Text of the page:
Overview of Current Research
The Old Paradigm
- You are born with a finite number of brain cells with fixed pathways and you can’t grow your brain at a cellular level.
- Potential prevention and cures for diseases like dementia and Alzheimer’s will come someday from a therapeutic medical breakthrough.
The New Paradigm
- We all still hope for the medical solution, but in the meantime…
- Mounting evidence suggests we can have an impact on the probability of getting these diseases by how we use our brain today.
Research strongly suggests that regular intellectually stimulating activity can slow cognitive decline and reduce the likelihood of dementia and/or Alzheimer’s Disease.
Cognitive activity may be protective. We are building and strengthening neural pathways so they are less susceptible to disease.
Intellectually stimulating activities (key is NEWNESS)
- Attending lectures
- Doing crossword puzzles
- Participating in discussion groups
- Reading the newspaper
- Playing a musical instrument
- A one-point increase in the cognitive-activity score, which corresponds to participation in an activity for one day per week, was associated with a reduction of 7 percent in the risk of dementia.
- Subjects who engaged in cognitive activities four times a week had a 47% lower risk of dementia than those at once a week.
- The relative risk of developing Alzheimer’s decreased by 33% for each one-point increase in cognitive activity.
- A one-point increase was also associated with reduced decline in global cognition of 47%, working memory 60% and perceptual speed 30%.
- A person whose cognitive activity was in the top 10% of the group, had a 47% lower likelihood of developing Alzheimer’s.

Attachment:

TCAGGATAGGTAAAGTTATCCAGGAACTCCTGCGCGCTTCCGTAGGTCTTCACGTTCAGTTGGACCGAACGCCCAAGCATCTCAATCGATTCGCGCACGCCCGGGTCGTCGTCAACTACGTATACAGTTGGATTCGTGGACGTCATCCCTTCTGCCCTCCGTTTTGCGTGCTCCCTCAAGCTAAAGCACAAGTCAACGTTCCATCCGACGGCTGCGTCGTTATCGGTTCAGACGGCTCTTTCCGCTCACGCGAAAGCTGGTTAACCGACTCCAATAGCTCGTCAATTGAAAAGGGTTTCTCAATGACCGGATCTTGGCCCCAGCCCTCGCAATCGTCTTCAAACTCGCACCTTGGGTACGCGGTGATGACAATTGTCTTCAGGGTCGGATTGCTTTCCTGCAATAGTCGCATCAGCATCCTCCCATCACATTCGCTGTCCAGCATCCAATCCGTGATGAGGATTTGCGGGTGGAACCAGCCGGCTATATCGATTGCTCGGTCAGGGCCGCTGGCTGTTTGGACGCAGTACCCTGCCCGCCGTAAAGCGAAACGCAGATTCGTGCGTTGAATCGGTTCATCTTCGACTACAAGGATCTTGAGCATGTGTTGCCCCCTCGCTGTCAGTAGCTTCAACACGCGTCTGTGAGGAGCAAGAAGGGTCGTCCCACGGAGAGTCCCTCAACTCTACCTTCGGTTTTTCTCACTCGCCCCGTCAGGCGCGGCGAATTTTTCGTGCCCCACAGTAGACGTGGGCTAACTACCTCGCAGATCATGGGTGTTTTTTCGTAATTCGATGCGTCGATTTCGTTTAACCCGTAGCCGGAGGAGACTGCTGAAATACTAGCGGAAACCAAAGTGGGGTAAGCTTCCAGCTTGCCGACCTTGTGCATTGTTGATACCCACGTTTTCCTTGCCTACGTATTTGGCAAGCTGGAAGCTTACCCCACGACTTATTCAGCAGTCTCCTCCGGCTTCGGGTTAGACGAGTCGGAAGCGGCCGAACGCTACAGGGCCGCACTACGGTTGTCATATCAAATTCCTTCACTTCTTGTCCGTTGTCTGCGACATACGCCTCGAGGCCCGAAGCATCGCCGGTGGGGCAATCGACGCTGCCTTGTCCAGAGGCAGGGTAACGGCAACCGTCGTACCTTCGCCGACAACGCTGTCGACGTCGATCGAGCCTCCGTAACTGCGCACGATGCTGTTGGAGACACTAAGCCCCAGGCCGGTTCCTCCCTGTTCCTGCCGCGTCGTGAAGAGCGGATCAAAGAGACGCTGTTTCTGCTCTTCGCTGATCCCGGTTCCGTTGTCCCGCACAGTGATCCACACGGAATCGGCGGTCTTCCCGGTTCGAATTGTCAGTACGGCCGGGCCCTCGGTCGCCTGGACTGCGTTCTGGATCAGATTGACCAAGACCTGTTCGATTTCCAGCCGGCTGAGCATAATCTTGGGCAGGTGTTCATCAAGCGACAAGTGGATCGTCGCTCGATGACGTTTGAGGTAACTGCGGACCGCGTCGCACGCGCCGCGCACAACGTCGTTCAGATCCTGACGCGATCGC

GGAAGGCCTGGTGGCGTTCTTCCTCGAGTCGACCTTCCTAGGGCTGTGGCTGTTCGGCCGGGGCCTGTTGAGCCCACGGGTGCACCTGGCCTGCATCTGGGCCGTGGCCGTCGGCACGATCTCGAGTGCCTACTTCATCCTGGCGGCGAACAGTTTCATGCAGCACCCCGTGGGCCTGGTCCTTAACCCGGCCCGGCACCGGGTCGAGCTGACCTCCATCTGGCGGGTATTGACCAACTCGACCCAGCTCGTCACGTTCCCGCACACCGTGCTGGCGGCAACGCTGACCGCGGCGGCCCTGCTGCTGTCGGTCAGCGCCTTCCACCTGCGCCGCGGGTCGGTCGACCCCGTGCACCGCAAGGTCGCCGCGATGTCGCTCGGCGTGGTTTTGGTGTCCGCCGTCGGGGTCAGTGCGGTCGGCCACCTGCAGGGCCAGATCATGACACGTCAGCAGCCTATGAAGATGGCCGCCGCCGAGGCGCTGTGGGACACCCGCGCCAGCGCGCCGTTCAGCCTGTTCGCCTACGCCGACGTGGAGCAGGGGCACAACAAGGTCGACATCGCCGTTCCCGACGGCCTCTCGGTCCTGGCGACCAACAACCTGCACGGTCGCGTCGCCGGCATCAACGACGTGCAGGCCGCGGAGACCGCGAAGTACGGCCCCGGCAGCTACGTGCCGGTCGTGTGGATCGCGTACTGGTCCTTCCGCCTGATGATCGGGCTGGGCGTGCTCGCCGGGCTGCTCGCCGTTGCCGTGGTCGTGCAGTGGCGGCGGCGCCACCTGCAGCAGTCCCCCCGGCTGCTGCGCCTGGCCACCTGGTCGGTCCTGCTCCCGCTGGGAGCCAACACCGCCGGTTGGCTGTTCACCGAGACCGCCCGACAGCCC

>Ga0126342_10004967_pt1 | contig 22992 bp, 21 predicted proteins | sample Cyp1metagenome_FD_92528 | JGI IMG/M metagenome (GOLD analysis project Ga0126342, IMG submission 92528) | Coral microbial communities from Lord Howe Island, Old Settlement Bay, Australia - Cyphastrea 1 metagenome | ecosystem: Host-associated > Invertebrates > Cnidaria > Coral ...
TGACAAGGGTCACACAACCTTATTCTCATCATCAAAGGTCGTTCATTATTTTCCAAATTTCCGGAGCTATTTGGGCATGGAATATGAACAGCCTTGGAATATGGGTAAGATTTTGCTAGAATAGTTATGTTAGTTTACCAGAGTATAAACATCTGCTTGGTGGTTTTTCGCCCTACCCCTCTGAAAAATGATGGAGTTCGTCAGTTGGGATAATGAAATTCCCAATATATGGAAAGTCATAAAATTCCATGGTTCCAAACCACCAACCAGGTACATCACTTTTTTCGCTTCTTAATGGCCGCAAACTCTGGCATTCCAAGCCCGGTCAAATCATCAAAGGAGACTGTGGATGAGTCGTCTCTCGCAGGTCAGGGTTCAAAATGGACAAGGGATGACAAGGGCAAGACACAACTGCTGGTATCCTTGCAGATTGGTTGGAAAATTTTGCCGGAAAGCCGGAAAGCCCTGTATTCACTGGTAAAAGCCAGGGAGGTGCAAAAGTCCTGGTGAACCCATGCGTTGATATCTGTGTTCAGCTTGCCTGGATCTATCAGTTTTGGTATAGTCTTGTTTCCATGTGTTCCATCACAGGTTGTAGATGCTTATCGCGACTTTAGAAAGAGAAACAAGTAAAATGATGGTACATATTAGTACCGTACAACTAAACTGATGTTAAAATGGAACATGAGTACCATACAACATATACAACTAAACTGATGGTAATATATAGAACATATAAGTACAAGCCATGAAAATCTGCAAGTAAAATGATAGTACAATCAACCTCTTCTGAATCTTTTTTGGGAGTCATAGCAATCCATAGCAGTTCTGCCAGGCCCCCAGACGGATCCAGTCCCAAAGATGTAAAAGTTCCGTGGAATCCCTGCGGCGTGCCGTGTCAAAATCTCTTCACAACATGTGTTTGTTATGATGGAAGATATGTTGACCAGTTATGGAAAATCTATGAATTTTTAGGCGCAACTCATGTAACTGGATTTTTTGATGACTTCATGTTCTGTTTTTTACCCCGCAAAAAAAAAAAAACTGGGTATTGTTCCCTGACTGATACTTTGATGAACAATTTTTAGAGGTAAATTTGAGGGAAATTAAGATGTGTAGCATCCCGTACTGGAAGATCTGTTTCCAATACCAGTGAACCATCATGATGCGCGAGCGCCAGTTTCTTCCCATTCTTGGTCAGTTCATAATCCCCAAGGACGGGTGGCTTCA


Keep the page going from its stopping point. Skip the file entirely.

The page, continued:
Many other researchers have reached similar conclusions
“Those who treat memory loss and other maladies of the elderly have long been intrigued by evidence that an active mind might ‘vaccinate’ the brain against Alzheimer’s disease and other chronic neural disorders that may appear over time. Researchers know that animal brains readily respond to stimulating enriched surroundings by developing more intricate connections between brain cells. Until now, however, no one knew what brain mechanisms might be involved in the aging human brain.” [LA Times, 3/14/05]
“That which is new is difficult. That is precisely what challenges a part of the brain, an old part called the reticular formation, and it responds to newness, and it stimulates not only brain activity, but brain growth. And that’s what we’re trying to achieve for the older person.” [Neuroscientist Dr. Arthur Schiebel, UCLA]’
“Once it was believed that all of the brain’s neuronal circuits were hard-wired, like the telephone system, with fixed circuits that could never be changed. But in fact we have learned that neurons are amazingly adaptable. ‘We now know that there are multiple levels where neurons adapt. And they engage in these plasticity mechanisms short term, so that they can change the strength of the connections. In the long term they can actually regrow new synapses, reforming in place of the old ones by a thing called sprouting…[I]t’ll actually grow back again with proper stimulation….What most researchers had intuited is now pretty well supported by research. ‘Stimulation, novelty is great for an aging brain, great in terms of function, great in terms of neurons actually growing new processes, things of that sort. Great. Go get stimulated.” [Dr. Carl Cotman, professor of psychobiology and neurology at the University of California, Irvine and Robert Sapolsky, Assistant Professor of biology and neuroscience at Stanford University]